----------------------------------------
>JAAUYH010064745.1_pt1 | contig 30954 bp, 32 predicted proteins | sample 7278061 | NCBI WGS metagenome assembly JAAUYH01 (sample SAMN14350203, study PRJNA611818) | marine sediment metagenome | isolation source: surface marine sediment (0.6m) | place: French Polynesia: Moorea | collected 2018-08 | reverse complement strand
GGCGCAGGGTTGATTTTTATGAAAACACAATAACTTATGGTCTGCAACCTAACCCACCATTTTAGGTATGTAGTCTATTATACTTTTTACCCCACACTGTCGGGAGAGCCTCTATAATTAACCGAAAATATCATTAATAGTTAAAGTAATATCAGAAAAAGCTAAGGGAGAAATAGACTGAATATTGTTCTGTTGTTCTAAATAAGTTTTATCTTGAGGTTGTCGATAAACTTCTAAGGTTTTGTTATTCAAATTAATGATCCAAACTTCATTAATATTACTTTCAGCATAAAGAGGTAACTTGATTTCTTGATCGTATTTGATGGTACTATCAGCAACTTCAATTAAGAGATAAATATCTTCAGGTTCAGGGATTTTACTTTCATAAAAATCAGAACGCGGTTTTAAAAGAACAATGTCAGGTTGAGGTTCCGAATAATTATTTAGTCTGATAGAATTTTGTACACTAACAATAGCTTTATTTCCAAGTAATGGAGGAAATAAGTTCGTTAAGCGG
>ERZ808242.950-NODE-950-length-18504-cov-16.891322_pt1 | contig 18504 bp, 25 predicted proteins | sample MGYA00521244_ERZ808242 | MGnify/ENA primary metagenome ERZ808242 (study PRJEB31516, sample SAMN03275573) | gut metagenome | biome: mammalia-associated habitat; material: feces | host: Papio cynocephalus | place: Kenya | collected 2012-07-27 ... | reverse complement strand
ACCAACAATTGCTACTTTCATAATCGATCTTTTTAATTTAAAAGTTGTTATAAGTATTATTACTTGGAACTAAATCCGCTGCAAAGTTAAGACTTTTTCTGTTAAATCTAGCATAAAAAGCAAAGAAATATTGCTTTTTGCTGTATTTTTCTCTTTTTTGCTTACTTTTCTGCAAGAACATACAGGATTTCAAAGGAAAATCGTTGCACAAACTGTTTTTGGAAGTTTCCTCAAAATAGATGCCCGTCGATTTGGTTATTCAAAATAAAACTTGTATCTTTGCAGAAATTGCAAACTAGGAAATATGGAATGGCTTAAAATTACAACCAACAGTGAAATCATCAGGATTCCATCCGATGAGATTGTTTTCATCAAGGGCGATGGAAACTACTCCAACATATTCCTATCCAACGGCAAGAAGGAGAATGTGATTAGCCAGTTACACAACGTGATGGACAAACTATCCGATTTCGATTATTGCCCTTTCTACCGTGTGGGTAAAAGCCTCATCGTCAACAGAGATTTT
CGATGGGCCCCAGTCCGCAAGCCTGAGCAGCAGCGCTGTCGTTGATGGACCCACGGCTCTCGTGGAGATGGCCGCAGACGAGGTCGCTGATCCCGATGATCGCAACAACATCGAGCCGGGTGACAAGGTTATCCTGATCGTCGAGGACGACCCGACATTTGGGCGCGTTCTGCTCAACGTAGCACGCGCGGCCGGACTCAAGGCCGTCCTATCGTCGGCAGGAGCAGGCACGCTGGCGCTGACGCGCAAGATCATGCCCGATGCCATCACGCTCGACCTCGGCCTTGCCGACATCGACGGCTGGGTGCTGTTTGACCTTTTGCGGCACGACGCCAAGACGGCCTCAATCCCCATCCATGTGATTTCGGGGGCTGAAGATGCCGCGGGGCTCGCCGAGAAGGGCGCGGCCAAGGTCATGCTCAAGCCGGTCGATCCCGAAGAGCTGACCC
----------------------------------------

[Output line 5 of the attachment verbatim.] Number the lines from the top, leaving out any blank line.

CGATGGGCCCCAGTCCGCAAGCCTGAGCAGCAGCGCTGTCGTTGATGGACCCACGGCTCTCGTGGAGATGGCCGCAGACGAGGTCGCTGATCCCGATGATCGCAACAACATCGAGCCGGGTGACAAGGTTATCCTGATCGTCGAGGACGACCCGACATTTGGGCGCGTTCTGCTCAACGTAGCACGCGCGGCCGGACTCAAGGCCGTCCTATCGTCGGCAGGAGCAGGCACGCTGGCGCTGACGCGCAAGATCATGCCCGATGCCATCACGCTCGACCTCGGCCTTGCCGACATCGACGGCTGGGTGCTGTTTGACCTTTTGCGGCACGACGCCAAGACGGCCTCAATCCCCATCCATGTGATTTCGGGGGCTGAAGATGCCGCGGGGCTCGCCGAGAAGGGCGCGGCCAAGGTCATGCTCAAGCCGGTCGATCCCGAAGAGCTGACCC